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Anyone who’s ever sat around drinking wine with a good friend has probably come up with some business idea they could do together. “We should start a bar!” or “Come work for me!” are commonly thrown about phrases around 11pm, but what happens when the deal is actually on the table? Is it ever a good idea to mix business and friendship?
Having a friend who’s your boss seems like the perfect recipe for corporate wellness, but there’s a lot to consider before you commit to an extra 40 hours a week with your pal. Firstly, the good thing about working for a friend is that she’ll know your career aspirations, your strengths and your weaknesses. If she isn’t aware that cold calls put you in a cold sweat, it’s good to have an informal discussion about it before you go ahead and make things official.
However, you can’t expect special treatment just because you’re friends with the boss, so don’t be surprised if, now and again, you’ll be asked to do some things outside of your area of expertise. Your friend wants the best for you and your wellbeing, but, at the end of the day, the wellness of her business has to take priority between the hours of nine and five. As an employee, you have to help make that happen, just like everyone else on the team.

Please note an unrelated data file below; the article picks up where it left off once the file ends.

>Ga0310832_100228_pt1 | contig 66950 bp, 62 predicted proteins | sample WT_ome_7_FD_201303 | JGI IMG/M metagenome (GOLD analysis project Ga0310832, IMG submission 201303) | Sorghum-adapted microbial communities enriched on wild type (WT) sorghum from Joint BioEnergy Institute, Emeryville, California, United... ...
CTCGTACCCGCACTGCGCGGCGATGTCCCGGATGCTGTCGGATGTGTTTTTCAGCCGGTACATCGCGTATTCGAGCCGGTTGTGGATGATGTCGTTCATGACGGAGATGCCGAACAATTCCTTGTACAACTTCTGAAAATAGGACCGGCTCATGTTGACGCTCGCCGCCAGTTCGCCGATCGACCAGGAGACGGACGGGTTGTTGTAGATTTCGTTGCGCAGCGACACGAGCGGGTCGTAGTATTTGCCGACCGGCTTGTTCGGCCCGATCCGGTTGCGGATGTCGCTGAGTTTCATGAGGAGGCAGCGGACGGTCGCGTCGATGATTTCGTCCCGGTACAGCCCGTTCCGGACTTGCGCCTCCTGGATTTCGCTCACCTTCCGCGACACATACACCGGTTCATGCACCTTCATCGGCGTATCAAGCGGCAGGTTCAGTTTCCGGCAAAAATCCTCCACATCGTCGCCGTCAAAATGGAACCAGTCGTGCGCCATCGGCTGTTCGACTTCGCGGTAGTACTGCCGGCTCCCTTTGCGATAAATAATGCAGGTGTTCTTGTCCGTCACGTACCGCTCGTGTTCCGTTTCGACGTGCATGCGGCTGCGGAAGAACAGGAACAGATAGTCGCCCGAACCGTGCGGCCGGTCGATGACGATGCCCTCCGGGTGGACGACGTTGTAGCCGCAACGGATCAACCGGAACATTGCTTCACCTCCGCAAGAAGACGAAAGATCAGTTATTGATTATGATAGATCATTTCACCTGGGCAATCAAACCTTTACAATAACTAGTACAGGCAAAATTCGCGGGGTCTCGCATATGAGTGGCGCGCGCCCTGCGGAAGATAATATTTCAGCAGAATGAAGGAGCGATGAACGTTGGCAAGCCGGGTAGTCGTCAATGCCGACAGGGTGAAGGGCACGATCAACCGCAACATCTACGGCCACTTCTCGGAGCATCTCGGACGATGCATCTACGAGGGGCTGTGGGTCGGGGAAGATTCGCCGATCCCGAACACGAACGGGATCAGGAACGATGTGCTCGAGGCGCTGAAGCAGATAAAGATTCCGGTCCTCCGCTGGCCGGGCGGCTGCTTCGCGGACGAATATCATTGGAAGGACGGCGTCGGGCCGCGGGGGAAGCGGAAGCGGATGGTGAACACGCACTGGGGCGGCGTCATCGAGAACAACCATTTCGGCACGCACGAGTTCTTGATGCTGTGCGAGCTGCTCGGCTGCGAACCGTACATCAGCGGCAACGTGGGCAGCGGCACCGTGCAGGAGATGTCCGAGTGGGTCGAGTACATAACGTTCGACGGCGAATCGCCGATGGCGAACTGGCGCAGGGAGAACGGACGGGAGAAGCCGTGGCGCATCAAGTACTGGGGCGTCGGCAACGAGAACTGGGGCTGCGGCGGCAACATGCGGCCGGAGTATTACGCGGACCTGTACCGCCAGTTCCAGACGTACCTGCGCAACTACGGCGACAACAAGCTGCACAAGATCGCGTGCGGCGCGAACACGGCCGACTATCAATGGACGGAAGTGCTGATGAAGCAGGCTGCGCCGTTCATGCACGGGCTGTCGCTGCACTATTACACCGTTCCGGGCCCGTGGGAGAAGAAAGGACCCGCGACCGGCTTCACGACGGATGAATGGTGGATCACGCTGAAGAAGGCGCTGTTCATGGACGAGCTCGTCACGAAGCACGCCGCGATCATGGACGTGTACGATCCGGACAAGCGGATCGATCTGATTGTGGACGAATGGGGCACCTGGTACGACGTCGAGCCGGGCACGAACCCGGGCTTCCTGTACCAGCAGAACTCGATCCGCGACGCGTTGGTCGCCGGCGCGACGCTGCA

Working for your friend means it will be a lot easier to communicate and share ideas, which can set the standard for a very productive and comfortable work environment. However, when it comes to the tough stuff, discussing it with a friend may be problematic. If you’re not satisfied with a portion of your job, your friend’s management style, or your salary, there will likely be an element of awkwardness when it comes time to have a serious conversation about it, and the same goes if your friend needs to talk to you about your performance. How would you feel about humbly accepting her criticism?
Finally, it’s likely that your friend offered you a job because she knows you’re altogether deserving of the salary she’s paying you, which means she trusts you and you’ll have immediate access to the boss to collaborate on big projects and provide important input. Yet, it’s important to remember that she’s in charge, and will always have the final word. You can voice your opinion about how strongly you disagree with her, but in many cases, you’ll have to be prepared to take a step back and regard her as the boss.